His mother twisted her mouth. "Naturally, when houses are planted one on the other, something more than good, clean clay is needed. Wood or bamboo is doubtless beneath, but that will make it no better a place in which to live. Cracks there are in plenty, so that our neighbors' curiosity as well as their noise may enter. And holes! We shall do well if we do not supply food to any army of rats. Moreover, the light is poor. And I like not the odor." She walked to the rear and, pressing her eye to a break in the wall, continued, "It is as I feared — our landlord houses his pigs at the back."

In a short time the room was in order. Food was prepared and a candle lighted. It flickered grotesque shadows over the cracked walls, cast a soft glow on the brass hot-water kettle which was Fu Be Be's special pride, and reddened the highly colored countenance of the genial kitchen god whose portrait had been placed in a choice location on the chimney. This deity, friendly though he was in appearance, had been known to carry bad reports to Heaven at the festivities of the New Year period, and it was wise for a household to give him the place of honor on its walls.

Young Fu nodded wearily over the food. He held the rice bowl close to his lips and with the chopsticks pushed its contents into his packed jaws. Steaming tea revived his interest in life. He became conscious of the ceaseless bustle of the street and, rising, slipped to the outer door.

Chair-Makers' Way was busy about the preparation of the evening meal and the approach of night. Load-bearers carrying poles from which empty ropes now dangled, beggars imploring pity, housewives attending to last-minute errands, playing children, barking dogs — all crowded the narrow street. The sedan-chair shops, that gave to the place its name, were closing their fronts, fitting into grooves the sliding wooden panels that closed them in securely from the outer world. Patrons thronged the hot-water stores, purchasing just enough for a brewing of tea. To heat this for oneself was much more expensive; that required a double purchase of cold water and charcoal.

With delight, Young Fu watched this activity. This was the life of which the visitors to Chungking had told. And tomorrow he would become an apprentice to Tang, the coppersmith, and when he had time for play, he would enjoy himself in tea houses and theaters. In a city like this, money for such pleasures would be easy to earn. He thought with a smile of pity of the existence to which his former companions in the village were condemned. Most of them would now be asleep, and their parents with them, while these people were still preparing evening rice. And instead of this interesting spectacle, there would be silence broken only by the frogs and an occasional howling dog.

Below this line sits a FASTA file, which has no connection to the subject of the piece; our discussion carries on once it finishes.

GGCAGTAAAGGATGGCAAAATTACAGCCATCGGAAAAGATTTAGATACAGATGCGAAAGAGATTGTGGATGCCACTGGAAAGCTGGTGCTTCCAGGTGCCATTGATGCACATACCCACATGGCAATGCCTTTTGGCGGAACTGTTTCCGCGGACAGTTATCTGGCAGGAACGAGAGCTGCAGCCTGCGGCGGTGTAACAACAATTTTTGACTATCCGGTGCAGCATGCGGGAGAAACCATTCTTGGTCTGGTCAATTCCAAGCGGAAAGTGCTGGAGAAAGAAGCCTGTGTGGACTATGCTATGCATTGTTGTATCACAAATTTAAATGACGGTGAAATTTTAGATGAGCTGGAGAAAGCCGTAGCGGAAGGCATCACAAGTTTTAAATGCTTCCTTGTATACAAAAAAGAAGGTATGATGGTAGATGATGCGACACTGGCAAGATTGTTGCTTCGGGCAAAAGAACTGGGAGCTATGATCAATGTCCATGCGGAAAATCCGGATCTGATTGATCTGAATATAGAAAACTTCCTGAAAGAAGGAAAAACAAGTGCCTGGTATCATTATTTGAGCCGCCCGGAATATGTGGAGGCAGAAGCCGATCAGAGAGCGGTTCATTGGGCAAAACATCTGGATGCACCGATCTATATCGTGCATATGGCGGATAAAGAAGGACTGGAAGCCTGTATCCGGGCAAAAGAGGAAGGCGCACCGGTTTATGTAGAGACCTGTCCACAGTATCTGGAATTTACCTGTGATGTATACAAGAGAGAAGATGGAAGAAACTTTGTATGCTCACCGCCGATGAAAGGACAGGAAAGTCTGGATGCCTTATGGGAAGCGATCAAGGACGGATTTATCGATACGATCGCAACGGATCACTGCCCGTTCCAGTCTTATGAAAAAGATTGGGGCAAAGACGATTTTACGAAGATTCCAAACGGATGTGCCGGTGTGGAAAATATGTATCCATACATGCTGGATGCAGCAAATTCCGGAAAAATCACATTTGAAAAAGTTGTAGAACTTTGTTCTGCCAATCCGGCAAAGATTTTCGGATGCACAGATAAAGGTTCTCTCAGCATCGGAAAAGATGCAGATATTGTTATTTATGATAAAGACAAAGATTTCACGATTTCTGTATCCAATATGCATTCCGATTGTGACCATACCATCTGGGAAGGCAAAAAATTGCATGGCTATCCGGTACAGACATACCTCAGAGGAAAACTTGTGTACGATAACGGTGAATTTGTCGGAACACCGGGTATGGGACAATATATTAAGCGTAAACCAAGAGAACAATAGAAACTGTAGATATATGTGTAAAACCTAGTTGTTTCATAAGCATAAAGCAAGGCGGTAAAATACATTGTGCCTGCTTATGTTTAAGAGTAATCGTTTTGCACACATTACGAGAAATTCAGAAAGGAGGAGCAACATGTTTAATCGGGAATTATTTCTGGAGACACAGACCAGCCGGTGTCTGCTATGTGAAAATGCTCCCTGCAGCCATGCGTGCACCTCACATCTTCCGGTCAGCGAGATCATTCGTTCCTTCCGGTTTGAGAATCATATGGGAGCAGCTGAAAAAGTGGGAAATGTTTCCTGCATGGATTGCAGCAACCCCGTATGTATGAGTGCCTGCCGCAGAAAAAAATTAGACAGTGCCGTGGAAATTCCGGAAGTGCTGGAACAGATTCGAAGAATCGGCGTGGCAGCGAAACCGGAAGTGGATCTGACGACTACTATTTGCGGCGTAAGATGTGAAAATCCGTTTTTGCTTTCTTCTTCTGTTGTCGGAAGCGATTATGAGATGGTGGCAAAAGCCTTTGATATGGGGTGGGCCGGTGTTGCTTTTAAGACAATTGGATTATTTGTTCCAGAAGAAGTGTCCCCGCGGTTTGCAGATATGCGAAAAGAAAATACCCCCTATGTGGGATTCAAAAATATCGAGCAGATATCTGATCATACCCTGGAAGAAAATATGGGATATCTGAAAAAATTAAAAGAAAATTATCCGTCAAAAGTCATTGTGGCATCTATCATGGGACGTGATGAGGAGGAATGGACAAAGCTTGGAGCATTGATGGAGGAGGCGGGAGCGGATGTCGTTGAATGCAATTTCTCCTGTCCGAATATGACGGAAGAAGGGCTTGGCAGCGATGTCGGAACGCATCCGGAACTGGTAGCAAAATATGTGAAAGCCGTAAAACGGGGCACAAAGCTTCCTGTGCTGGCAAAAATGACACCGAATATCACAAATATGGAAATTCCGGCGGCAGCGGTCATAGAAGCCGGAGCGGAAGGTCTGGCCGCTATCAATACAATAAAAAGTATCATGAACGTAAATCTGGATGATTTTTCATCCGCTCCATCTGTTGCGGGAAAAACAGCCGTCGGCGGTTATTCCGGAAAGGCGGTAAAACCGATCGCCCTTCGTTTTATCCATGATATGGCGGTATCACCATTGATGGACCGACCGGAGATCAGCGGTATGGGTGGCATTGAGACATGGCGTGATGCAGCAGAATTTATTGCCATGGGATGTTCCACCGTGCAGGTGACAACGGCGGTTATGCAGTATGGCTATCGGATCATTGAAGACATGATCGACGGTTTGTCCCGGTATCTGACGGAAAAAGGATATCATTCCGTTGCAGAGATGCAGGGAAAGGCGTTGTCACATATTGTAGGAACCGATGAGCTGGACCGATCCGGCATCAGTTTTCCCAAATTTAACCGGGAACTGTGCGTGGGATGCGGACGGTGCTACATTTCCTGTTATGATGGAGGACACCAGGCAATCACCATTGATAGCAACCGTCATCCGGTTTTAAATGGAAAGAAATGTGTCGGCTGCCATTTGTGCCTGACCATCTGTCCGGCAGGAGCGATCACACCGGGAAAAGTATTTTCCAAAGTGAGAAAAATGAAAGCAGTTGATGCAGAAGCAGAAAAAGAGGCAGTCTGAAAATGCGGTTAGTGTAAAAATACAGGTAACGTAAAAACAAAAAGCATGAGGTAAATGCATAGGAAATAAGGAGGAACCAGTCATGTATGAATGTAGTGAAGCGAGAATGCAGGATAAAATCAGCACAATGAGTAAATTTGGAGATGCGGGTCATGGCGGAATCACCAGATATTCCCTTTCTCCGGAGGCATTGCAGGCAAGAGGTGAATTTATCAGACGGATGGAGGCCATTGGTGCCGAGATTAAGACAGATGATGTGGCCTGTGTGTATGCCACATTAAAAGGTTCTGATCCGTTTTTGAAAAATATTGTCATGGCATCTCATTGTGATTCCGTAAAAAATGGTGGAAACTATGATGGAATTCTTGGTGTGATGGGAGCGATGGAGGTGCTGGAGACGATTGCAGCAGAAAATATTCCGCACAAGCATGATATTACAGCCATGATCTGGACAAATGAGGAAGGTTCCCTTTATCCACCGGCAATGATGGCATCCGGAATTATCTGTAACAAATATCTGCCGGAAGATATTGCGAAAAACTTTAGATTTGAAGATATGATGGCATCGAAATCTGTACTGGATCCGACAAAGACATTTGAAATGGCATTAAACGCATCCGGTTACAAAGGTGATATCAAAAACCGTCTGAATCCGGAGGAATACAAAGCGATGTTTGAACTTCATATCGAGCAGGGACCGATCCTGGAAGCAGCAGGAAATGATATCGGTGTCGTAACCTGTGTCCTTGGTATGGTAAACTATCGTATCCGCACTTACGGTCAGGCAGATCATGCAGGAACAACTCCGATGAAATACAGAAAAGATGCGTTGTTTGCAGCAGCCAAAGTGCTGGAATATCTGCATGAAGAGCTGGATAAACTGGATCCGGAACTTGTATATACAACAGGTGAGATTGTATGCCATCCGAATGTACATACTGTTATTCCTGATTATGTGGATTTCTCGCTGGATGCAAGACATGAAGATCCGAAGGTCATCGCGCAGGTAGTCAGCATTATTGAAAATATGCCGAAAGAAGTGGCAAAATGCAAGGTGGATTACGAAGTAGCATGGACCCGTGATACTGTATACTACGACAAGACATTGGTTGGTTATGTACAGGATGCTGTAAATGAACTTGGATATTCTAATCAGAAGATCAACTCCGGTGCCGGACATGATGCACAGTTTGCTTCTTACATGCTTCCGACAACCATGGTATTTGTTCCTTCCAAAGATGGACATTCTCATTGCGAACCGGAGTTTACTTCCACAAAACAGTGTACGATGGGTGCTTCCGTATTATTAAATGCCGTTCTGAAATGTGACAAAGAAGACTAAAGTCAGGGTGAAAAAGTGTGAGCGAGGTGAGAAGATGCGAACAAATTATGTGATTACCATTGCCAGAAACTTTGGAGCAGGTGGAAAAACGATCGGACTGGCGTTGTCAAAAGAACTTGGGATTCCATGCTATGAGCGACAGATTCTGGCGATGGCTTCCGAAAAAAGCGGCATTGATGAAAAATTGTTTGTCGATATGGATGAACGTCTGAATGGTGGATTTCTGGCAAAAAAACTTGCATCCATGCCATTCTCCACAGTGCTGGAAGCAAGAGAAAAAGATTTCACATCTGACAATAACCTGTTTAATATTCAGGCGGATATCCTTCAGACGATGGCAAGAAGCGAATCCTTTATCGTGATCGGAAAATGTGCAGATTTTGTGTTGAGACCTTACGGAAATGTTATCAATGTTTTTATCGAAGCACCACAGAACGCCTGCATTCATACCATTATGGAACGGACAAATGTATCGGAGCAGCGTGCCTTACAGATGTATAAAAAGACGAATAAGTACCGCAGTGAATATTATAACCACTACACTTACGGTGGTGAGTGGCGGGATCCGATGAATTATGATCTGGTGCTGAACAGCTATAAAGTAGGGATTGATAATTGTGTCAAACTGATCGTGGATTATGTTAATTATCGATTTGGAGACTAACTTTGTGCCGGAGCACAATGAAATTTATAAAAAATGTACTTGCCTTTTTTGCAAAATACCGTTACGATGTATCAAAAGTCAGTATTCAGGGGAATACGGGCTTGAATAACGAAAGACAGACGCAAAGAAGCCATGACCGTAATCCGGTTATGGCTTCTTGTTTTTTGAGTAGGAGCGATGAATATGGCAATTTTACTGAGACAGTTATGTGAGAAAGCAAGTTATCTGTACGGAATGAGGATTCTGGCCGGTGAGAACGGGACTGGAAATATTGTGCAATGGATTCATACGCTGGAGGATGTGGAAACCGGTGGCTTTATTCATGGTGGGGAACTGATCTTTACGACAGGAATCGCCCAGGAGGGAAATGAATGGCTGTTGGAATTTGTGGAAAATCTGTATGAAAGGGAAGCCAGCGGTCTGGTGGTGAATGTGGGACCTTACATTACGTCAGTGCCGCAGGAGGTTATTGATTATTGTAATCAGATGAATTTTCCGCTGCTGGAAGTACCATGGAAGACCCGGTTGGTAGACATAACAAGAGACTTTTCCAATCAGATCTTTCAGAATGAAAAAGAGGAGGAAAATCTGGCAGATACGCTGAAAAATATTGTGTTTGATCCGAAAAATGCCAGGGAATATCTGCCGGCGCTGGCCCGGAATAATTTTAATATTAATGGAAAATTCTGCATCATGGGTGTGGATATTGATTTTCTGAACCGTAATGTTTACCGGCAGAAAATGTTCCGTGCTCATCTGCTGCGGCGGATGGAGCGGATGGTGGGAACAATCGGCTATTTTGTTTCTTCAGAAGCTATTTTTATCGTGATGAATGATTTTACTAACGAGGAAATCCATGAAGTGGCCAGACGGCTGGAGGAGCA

"Good!" he said under his breath, "and great in fortune am I to be here."

"Truly?" a voice interrupted, and, startled, the boy looked up to find a tall, elderly figure beside him. A scholar — there was no doubt of that. Shabby of garment he was, but with the fine, intelligent expression with which even the youngest Chinese learns to associate a man versed in the Classic Wisdom. For further proof his hands, held carefully within each other, boasted nails three inches long on each of the smallest fingers, a sign that their owner engaged in no manual labor. He was smiling whimsically as he repeated, "Truly, thou dost think thy fortune great because thou hast come to live in this place?"

Young Fu, his cheeks red with the embarrassment of being overheard, bowed customarily three times, and stammered a reply, "Respected and Honored Sir, I am a newcomer in this city and its wonders seem very great to my stupid eyes."

The scholar nodded understandingly. "Thou art young and easy to please. Therein lies thy good fortune — in youth, not in coming to this city. Thou art from the country, is it not true?"

Young Fu bowed again. "You know all things, Revered One." Some of his first discomfort was wearing off. Never in his life had he held a personal conversation with a teacher; that this was happening now was only another example of the benefits to be derived from living in Chungking. He listened attentively to the other's continued speech.

"A good life it is to work with the soil and know the sun. That wilt thou not find in this city! It shines seldom and old bones like mine cry out for it. But thou wilt not miss it, not at first. Thou art strong." His eyes lightened with humor — "And good! That I can see for myself."

Young Fu, lost in interest, agreed soberly, then becoming aware of the old gentleman's amusement, his usual impudence rose above all other emotions. With a grin he replied, "Again you speak truly, Ancient One."

"A verity!" replied his elder, carrying on the spirit of the occasion, "and never hast thou been known to prod without warning thy neighbor's water buffalo, or to push a young companion on the slippery path between paddy fields, or to torment thy mother for sugar cane and watermelon seeds, or to mock at thy elders when they were not present."

Young Fu's attempt to affirm the reasonable quality of these statements ended in laughter. His tormentor smiled, then asked seriously, "What is thy name?"

"I am of the miserable house of Fu, and I answer to Yuin-fah."

"And thou wilt dwell in this house, thou and thy family?"

"I and my mother." The boy's expression became shadowed by memory. "My father is no longer here."

There was a flash of sympathy, but no words concerning this loss.

"And thou wilt now care for thy mother?"